My first year-and-a-half as an Angeleno were spent in Santa Monica, soaking up sunshine and seabreezes. Unfortunately, back in 1999 and 2000, my home base lacked the most important element: good food. My fruitless hunt for a decent meal led me further and further east; now it takes me 45 minutes just to drive to Santa Monica, but if Josh Loeb and Zoe Nathan were in business a decade ago, my move may have been abandoned, or at least delayed.
Josh Loeb, pastry chef/wife Zoe Nathan and executive chef Evan Funke already set the bar for seasonal California cuisine at Rustic Canyon. Last year, Loeb and Nathan opened Huckleberry Café & Bakery down Wilshire, specializing in equally enticing pastries, breads and savory market-driven dishes.
Architect David Montalba helped Loeb and Nathan transform a former Pick Up Stix into an airy, glass-fronted café with red chairs and blackboard menus. Nathan’s mother contributed the retro art.
Nathan previously cooked at Tartine Bakery, a landmark San Francisco cafe where owners Elisabeth Prueitt and Chad Robertson taught her to bake. Nathan features a Tartine-like display, with tantalizing baked goods lining the countertops and filling chilled display cases. We couldn’t help but order a number of baked goods to start.
Adding bacon builds certain expectations, and Nathan’s scone didn’t disappoint. Her savory Niman Ranch maple bacon scone was crumbly, interspersed with bits of bacon and featured a subtle maple sweetness.
I was already a cinnamon roll convert. Nathan’s cinnamon roll ($3.75) resembles her mentors’ legendary morning buns. She utilizes a dense, sticky pastry, a modest cinnamon infusion and almost every millimeter coated with granulated sugar, including the hollow center.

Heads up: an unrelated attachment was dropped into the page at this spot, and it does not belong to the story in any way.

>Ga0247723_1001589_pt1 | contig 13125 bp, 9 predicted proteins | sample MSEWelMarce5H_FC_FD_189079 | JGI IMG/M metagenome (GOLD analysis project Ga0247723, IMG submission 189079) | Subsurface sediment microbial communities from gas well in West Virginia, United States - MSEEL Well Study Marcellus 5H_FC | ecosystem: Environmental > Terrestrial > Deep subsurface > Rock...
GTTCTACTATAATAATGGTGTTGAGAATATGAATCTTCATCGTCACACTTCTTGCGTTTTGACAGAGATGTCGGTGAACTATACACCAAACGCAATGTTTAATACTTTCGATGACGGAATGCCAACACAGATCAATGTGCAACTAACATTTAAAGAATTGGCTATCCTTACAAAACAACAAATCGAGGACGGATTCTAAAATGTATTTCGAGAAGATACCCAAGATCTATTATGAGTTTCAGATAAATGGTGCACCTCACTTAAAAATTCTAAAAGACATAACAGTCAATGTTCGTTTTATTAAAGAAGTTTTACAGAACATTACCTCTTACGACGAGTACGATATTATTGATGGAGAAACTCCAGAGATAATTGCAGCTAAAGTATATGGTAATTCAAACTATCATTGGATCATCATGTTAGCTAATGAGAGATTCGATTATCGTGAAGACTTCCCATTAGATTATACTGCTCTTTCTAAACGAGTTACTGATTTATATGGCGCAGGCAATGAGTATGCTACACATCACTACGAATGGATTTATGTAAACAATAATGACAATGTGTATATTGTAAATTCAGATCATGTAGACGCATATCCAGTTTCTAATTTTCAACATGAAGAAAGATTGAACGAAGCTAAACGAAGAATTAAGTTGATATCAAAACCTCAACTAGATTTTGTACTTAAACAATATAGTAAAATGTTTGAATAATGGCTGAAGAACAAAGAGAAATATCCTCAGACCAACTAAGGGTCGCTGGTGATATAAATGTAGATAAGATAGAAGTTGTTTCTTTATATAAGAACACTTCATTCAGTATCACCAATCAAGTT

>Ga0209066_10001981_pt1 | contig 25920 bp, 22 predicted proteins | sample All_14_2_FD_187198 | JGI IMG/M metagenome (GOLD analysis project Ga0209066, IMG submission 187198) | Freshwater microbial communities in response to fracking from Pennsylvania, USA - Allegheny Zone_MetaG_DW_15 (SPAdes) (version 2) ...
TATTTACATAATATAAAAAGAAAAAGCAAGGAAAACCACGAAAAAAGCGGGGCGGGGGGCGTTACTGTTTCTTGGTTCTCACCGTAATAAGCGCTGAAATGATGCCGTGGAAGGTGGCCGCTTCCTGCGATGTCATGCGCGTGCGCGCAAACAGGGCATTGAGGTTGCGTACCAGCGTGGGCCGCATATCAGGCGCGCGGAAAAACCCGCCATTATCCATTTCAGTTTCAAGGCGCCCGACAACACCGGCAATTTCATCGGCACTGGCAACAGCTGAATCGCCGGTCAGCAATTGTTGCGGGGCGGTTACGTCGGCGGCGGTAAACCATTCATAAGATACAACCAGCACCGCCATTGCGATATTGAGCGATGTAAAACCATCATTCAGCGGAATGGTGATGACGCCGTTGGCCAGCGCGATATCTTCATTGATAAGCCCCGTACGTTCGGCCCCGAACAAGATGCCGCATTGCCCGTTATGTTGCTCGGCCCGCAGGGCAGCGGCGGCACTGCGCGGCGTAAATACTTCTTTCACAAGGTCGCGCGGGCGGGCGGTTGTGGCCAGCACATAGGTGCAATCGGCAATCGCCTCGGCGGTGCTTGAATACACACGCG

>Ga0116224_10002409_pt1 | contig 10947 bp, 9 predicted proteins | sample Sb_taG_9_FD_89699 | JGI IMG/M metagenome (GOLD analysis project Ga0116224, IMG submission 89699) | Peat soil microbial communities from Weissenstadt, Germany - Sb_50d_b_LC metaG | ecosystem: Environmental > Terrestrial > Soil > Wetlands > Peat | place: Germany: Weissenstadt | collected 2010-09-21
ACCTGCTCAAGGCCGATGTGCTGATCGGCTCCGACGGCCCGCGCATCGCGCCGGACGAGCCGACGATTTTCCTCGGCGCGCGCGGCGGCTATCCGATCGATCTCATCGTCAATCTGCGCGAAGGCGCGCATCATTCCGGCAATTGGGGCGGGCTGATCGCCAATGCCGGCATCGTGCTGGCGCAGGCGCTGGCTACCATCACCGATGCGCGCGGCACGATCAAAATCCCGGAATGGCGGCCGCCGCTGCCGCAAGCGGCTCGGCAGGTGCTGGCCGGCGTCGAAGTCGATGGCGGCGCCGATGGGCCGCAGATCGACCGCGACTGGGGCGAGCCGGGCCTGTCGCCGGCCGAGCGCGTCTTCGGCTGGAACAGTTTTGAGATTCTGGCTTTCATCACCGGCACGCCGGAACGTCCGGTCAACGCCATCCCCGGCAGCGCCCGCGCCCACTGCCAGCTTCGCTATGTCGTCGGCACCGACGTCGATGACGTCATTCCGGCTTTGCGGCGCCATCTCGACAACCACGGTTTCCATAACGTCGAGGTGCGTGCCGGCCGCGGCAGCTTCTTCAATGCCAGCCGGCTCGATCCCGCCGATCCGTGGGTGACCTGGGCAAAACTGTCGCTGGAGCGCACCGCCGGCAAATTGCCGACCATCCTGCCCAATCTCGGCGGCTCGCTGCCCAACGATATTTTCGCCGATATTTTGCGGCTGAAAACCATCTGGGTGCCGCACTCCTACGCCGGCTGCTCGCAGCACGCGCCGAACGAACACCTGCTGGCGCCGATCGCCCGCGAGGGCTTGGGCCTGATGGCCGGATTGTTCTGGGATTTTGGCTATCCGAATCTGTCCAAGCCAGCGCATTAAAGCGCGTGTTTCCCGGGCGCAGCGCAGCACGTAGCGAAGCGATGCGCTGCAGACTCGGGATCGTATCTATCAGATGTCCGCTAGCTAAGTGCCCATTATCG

Nathan has earned acclaim for her baking prowess, but she also spent time butchering animals for Mario Batali at Lupa in Manhattan. We looked beyond the pastry case to the blackboard breakfast menu. My contribution to the table was Niman Ranch brisket hash ($12). The tender cubes of brisket were bathed in a tomato-rich sauce, strewn with quarter-cuts of potato and topped with two expertly cooked fried eggs with the yolks jiggling on the egg whites. Finishing the plate: arugula.
The fried egg sandwich ($9.50) featured country bread loaded with Niman Ranch bacon, gruyere, arugula & aioli. Of course the excellent bread’s baked in-house. Shelves host additional options like rustic baguette, ciabatta and brioche.
Huckleberry’s menu isn’t quite as compelling later in the day, but they do feature Wednesday deck oven pizza, Thursday tacos and Friday fried Jidori chicken, which rates with the city’s best. When Huckleberry first opened, they were basting rotisserie ducks with maple syrup on Thursday. That doesn’t seem to be the case anymore, which is a shame. Good thing there are so many other options.
Some Huckleberry detractors complain about the cafe’s prices. Since they’re located in Santa Monica, a wealthy area of the city, they can get away with charging higher prices. So they charge more because they can, but also because the rent is no doubt high, and because they use premium market-driven ingredients. Given the economics of the situation, I have no problem paying to eat at Huckleberry every now and then as long as the quality endures and the generous portion sizes remain.